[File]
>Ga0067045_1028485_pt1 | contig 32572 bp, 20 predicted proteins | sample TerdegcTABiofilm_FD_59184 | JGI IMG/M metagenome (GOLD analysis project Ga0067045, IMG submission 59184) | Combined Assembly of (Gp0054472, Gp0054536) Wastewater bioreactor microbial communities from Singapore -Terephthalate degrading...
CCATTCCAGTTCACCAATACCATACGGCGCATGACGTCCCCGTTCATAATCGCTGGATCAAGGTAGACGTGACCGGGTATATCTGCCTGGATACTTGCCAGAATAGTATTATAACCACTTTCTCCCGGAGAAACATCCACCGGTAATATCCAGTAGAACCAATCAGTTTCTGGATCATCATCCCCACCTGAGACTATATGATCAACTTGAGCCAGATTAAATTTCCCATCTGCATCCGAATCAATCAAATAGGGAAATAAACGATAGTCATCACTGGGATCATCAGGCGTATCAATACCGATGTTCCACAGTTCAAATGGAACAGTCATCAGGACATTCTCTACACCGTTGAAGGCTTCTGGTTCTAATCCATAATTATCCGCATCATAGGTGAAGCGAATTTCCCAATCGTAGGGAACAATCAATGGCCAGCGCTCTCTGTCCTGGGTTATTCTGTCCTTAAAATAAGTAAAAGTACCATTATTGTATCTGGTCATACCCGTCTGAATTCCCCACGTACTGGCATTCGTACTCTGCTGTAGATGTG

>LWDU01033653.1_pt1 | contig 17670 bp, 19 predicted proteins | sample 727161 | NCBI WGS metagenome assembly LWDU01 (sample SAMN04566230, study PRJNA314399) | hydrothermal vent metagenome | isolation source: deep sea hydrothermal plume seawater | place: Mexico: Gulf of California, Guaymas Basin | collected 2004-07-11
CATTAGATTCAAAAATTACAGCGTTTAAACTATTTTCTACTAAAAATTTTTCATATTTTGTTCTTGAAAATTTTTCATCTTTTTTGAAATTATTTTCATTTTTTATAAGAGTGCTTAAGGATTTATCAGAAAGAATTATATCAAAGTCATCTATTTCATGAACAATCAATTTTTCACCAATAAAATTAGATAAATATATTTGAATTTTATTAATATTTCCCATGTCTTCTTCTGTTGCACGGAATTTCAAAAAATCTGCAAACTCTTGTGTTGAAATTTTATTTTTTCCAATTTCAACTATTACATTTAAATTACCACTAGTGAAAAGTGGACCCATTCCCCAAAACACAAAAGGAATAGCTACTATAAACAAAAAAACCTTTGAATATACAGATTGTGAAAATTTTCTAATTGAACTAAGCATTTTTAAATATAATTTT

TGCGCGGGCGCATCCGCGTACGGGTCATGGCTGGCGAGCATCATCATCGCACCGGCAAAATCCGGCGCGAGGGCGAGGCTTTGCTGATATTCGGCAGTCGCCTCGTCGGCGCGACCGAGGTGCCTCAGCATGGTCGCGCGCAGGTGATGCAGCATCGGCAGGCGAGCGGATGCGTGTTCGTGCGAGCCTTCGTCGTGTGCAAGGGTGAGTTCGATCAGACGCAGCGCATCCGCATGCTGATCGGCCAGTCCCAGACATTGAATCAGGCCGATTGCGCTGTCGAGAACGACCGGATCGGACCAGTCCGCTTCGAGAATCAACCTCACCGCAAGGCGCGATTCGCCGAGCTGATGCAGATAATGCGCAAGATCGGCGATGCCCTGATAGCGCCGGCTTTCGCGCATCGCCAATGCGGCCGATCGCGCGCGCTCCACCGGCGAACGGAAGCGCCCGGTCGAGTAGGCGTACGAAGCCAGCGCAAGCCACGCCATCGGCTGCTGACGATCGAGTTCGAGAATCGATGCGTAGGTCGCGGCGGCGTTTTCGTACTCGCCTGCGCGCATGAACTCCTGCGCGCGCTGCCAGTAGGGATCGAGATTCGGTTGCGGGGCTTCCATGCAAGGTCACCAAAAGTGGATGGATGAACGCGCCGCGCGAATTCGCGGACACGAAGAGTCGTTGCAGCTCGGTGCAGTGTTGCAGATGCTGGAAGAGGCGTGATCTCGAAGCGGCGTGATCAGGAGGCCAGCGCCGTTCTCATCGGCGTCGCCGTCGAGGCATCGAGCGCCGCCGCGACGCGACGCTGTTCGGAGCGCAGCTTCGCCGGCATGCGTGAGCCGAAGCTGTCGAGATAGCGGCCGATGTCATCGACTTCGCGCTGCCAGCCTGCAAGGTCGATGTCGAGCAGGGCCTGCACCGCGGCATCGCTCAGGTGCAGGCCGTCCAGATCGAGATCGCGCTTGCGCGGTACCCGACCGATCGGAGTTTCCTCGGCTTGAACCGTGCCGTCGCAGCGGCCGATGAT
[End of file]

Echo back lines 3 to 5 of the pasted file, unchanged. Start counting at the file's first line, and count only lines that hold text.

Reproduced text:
>LWDU01033653.1_pt1 | contig 17670 bp, 19 predicted proteins | sample 727161 | NCBI WGS metagenome assembly LWDU01 (sample SAMN04566230, study PRJNA314399) | hydrothermal vent metagenome | isolation source: deep sea hydrothermal plume seawater | place: Mexico: Gulf of California, Guaymas Basin | collected 2004-07-11
CATTAGATTCAAAAATTACAGCGTTTAAACTATTTTCTACTAAAAATTTTTCATATTTTGTTCTTGAAAATTTTTCATCTTTTTTGAAATTATTTTCATTTTTTATAAGAGTGCTTAAGGATTTATCAGAAAGAATTATATCAAAGTCATCTATTTCATGAACAATCAATTTTTCACCAATAAAATTAGATAAATATATTTGAATTTTATTAATATTTCCCATGTCTTCTTCTGTTGCACGGAATTTCAAAAAATCTGCAAACTCTTGTGTTGAAATTTTATTTTTTCCAATTTCAACTATTACATTTAAATTACCACTAGTGAAAAGTGGACCCATTCCCCAAAACACAAAAGGAATAGCTACTATAAACAAAAAAACCTTTGAATATACAGATTGTGAAAATTTTCTAATTGAACTAAGCATTTTTAAATATAATTTT

TGCGCGGGCGCATCCGCGTACGGGTCATGGCTGGCGAGCATCATCATCGCACCGGCAAAATCCGGCGCGAGGGCGAGGCTTTGCTGATATTCGGCAGTCGCCTCGTCGGCGCGACCGAGGTGCCTCAGCATGGTCGCGCGCAGGTGATGCAGCATCGGCAGGCGAGCGGATGCGTGTTCGTGCGAGCCTTCGTCGTGTGCAAGGGTGAGTTCGATCAGACGCAGCGCATCCGCATGCTGATCGGCCAGTCCCAGACATTGAATCAGGCCGATTGCGCTGTCGAGAACGACCGGATCGGACCAGTCCGCTTCGAGAATCAACCTCACCGCAAGGCGCGATTCGCCGAGCTGATGCAGATAATGCGCAAGATCGGCGATGCCCTGATAGCGCCGGCTTTCGCGCATCGCCAATGCGGCCGATCGCGCGCGCTCCACCGGCGAACGGAAGCGCCCGGTCGAGTAGGCGTACGAAGCCAGCGCAAGCCACGCCATCGGCTGCTGACGATCGAGTTCGAGAATCGATGCGTAGGTCGCGGCGGCGTTTTCGTACTCGCCTGCGCGCATGAACTCCTGCGCGCGCTGCCAGTAGGGATCGAGATTCGGTTGCGGGGCTTCCATGCAAGGTCACCAAAAGTGGATGGATGAACGCGCCGCGCGAATTCGCGGACACGAAGAGTCGTTGCAGCTCGGTGCAGTGTTGCAGATGCTGGAAGAGGCGTGATCTCGAAGCGGCGTGATCAGGAGGCCAGCGCCGTTCTCATCGGCGTCGCCGTCGAGGCATCGAGCGCCGCCGCGACGCGACGCTGTTCGGAGCGCAGCTTCGCCGGCATGCGTGAGCCGAAGCTGTCGAGATAGCGGCCGATGTCATCGACTTCGCGCTGCCAGCCTGCAAGGTCGATGTCGAGCAGGGCCTGCACCGCGGCATCGCTCAGGTGCAGGCCGTCCAGATCGAGATCGCGCTTGCGCGGTACCCGACCGATCGGAGTTTCCTCGGCTTGAACCGTGCCGTCGCAGCGGCCGATGAT